To attain effective and safe pharmacotherapy in neonates, caregivers have to consider both the clinical
characteristics of the newborn and the pharmacokinetic estimates of a given compound during prescription and administration.
Overall, clearance in neonates is low when compared to other pediatric subpopulations. Despite this
overall low clearance, there is already extensive between individual variability in clearance in early life. As a consequence,
neonates are in urgent need of tailored drug product development that considers the need for both low and flexible dosing to
maintain dose accuracy.
During the development of such formulations tailored for neonates, there is also a need for guidance on excipient exposure. The available
knowledge on the safety or toxicity of excipients is limited and difficult to retrieve, but there are initiatives (e.g. Safety and Toxicity of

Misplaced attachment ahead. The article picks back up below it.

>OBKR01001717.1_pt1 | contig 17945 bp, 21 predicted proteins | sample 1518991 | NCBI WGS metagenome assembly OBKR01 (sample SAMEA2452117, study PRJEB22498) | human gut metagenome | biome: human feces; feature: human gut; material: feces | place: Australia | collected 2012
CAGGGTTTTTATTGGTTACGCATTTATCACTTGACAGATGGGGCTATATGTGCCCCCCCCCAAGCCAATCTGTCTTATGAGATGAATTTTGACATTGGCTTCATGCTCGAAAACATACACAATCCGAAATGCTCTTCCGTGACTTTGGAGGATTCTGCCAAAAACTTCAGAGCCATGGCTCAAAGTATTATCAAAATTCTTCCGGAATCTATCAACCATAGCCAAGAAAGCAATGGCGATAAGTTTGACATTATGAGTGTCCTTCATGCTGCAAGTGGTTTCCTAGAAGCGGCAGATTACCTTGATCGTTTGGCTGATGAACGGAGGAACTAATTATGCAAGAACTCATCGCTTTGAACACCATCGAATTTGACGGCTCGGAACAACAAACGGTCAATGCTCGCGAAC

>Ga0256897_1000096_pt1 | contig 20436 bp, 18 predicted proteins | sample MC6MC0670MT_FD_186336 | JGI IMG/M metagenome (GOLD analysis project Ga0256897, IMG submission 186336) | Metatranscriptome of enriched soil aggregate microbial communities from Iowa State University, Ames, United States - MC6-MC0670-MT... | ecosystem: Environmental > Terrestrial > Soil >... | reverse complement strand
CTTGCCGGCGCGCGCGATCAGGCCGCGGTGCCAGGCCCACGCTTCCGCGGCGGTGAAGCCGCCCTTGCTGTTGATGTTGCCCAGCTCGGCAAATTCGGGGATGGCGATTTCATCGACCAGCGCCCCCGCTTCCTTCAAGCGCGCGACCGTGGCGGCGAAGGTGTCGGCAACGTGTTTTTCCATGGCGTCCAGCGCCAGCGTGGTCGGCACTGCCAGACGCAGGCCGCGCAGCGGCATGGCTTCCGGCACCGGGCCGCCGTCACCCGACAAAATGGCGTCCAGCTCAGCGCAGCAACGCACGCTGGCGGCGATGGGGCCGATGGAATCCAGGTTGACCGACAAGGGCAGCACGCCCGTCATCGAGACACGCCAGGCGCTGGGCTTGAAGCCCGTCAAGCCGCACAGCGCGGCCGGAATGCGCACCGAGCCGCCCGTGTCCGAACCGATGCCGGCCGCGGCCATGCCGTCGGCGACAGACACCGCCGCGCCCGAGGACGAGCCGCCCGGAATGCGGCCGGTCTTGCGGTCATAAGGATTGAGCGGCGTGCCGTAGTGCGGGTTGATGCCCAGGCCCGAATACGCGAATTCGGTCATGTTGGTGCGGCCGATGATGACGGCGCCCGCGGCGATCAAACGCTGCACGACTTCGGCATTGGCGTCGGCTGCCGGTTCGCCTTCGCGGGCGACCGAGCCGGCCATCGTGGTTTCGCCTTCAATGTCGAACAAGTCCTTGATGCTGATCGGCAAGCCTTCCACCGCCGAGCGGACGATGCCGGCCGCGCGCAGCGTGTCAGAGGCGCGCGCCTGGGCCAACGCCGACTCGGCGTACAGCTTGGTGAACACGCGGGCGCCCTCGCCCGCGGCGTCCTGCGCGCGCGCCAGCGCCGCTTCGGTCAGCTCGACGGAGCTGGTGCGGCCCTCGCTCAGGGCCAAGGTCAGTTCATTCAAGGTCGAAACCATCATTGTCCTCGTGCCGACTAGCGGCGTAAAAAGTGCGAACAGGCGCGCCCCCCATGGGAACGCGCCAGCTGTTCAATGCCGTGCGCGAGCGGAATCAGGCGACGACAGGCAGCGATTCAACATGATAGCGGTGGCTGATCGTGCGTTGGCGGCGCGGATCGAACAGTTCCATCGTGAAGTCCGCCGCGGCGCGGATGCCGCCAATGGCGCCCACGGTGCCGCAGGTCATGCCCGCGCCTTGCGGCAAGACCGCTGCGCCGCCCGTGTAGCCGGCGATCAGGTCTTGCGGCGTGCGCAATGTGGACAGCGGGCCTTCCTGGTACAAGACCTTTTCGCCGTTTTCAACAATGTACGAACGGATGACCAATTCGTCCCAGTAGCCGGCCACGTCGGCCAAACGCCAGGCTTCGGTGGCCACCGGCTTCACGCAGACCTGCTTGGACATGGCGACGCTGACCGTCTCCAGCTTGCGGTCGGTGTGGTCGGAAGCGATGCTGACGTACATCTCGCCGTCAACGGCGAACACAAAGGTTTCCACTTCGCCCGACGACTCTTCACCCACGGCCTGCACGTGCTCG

Excipients for Pediatrics [STEP] database initiative) to improve the present situation. In addition, population focussed studies on aspects
of clinical pharmacology of excipients in neonates should be conducted. The propylene glycol research project and the European Study
for Neonatal Excipient Exposure (ESNEE) initiative illustrate its feasibility. Finally, until tailored formulations make it to the market,
compounding practices for drug formulations in neonates should be evaluated to guarantee correct dosing, product stability, safety and to
support pharmacists in their daily practice.